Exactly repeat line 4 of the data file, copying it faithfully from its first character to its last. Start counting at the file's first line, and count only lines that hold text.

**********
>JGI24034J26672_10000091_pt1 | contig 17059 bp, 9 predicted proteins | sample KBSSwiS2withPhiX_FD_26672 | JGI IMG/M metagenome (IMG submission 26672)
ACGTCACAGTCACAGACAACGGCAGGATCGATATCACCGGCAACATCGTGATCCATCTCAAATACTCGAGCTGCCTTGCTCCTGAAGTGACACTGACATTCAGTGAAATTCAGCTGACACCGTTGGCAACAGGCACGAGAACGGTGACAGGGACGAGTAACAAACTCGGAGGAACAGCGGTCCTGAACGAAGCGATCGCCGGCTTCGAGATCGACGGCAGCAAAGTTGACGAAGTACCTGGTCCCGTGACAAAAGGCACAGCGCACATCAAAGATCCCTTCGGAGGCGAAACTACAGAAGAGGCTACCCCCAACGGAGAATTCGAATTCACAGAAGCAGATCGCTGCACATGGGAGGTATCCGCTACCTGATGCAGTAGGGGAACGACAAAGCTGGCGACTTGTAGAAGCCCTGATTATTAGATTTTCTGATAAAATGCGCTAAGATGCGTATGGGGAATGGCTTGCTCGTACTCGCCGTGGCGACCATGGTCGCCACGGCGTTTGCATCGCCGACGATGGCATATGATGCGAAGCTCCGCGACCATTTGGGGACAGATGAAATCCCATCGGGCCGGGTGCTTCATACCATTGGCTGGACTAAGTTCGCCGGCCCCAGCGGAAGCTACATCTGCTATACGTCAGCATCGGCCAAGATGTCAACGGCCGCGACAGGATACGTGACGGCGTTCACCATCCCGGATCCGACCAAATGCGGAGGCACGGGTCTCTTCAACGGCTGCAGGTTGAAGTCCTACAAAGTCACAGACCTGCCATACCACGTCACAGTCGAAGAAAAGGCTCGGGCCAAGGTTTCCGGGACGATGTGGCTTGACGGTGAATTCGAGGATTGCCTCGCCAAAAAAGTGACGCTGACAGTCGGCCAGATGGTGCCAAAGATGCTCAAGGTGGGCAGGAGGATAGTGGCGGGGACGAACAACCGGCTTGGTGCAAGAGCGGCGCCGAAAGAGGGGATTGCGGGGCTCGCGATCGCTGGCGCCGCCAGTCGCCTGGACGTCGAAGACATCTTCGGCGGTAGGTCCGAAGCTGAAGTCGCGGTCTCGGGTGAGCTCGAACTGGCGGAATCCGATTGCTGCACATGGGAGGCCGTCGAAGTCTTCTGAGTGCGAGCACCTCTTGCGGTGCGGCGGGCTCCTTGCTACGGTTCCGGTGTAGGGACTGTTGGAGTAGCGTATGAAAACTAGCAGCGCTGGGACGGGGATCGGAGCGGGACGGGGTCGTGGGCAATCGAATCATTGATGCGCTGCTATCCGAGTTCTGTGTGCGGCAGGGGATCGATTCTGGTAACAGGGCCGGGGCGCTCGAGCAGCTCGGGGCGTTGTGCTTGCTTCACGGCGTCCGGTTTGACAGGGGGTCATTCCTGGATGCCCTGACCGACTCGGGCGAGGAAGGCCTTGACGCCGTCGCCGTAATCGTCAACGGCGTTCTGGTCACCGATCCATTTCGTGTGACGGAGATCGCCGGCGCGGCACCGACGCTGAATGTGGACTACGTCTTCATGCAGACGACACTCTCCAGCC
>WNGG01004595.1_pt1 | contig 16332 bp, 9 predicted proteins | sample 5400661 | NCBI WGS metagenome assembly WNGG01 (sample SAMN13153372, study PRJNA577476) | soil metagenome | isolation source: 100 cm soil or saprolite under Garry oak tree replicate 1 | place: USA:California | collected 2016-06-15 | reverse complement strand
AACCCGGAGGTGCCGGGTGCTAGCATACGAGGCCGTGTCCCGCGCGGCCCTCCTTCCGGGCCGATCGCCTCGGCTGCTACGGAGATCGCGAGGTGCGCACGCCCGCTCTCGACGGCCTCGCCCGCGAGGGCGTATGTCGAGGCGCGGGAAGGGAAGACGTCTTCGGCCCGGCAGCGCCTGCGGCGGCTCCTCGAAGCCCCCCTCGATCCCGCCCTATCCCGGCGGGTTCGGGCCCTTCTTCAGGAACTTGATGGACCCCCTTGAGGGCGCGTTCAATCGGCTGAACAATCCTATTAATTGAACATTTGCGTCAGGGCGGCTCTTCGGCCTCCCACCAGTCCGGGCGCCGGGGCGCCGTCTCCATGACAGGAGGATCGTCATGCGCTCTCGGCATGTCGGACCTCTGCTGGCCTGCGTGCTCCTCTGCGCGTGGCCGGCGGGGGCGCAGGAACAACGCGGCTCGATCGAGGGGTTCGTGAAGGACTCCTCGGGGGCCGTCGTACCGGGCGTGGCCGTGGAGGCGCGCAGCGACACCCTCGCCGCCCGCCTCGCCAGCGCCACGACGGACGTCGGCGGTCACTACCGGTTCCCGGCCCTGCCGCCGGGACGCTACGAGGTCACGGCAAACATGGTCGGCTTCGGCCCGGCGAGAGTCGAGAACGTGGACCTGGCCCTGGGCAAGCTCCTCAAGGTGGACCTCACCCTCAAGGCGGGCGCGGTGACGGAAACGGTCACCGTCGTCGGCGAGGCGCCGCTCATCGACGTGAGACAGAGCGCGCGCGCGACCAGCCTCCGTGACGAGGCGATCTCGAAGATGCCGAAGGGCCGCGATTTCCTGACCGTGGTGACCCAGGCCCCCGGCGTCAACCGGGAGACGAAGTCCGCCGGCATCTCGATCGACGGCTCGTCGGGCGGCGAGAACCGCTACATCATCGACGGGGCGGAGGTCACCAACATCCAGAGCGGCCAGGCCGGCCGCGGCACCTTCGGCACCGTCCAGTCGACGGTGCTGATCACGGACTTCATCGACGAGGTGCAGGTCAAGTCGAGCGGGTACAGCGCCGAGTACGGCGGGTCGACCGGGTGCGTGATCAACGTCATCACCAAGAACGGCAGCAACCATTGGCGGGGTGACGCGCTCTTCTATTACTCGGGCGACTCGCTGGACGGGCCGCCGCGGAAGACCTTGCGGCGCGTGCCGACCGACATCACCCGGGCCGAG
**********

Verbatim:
AACCCGGAGGTGCCGGGTGCTAGCATACGAGGCCGTGTCCCGCGCGGCCCTCCTTCCGGGCCGATCGCCTCGGCTGCTACGGAGATCGCGAGGTGCGCACGCCCGCTCTCGACGGCCTCGCCCGCGAGGGCGTATGTCGAGGCGCGGGAAGGGAAGACGTCTTCGGCCCGGCAGCGCCTGCGGCGGCTCCTCGAAGCCCCCCTCGATCCCGCCCTATCCCGGCGGGTTCGGGCCCTTCTTCAGGAACTTGATGGACCCCCTTGAGGGCGCGTTCAATCGGCTGAACAATCCTATTAATTGAACATTTGCGTCAGGGCGGCTCTTCGGCCTCCCACCAGTCCGGGCGCCGGGGCGCCGTCTCCATGACAGGAGGATCGTCATGCGCTCTCGGCATGTCGGACCTCTGCTGGCCTGCGTGCTCCTCTGCGCGTGGCCGGCGGGGGCGCAGGAACAACGCGGCTCGATCGAGGGGTTCGTGAAGGACTCCTCGGGGGCCGTCGTACCGGGCGTGGCCGTGGAGGCGCGCAGCGACACCCTCGCCGCCCGCCTCGCCAGCGCCACGACGGACGTCGGCGGTCACTACCGGTTCCCGGCCCTGCCGCCGGGACGCTACGAGGTCACGGCAAACATGGTCGGCTTCGGCCCGGCGAGAGTCGAGAACGTGGACCTGGCCCTGGGCAAGCTCCTCAAGGTGGACCTCACCCTCAAGGCGGGCGCGGTGACGGAAACGGTCACCGTCGTCGGCGAGGCGCCGCTCATCGACGTGAGACAGAGCGCGCGCGCGACCAGCCTCCGTGACGAGGCGATCTCGAAGATGCCGAAGGGCCGCGATTTCCTGACCGTGGTGACCCAGGCCCCCGGCGTCAACCGGGAGACGAAGTCCGCCGGCATCTCGATCGACGGCTCGTCGGGCGGCGAGAACCGCTACATCATCGACGGGGCGGAGGTCACCAACATCCAGAGCGGCCAGGCCGGCCGCGGCACCTTCGGCACCGTCCAGTCGACGGTGCTGATCACGGACTTCATCGACGAGGTGCAGGTCAAGTCGAGCGGGTACAGCGCCGAGTACGGCGGGTCGACCGGGTGCGTGATCAACGTCATCACCAAGAACGGCAGCAACCATTGGCGGGGTGACGCGCTCTTCTATTACTCGGGCGACTCGCTGGACGGGCCGCCGCGGAAGACCTTGCGGCGCGTGCCGACCGACATCACCCGGGCCGAG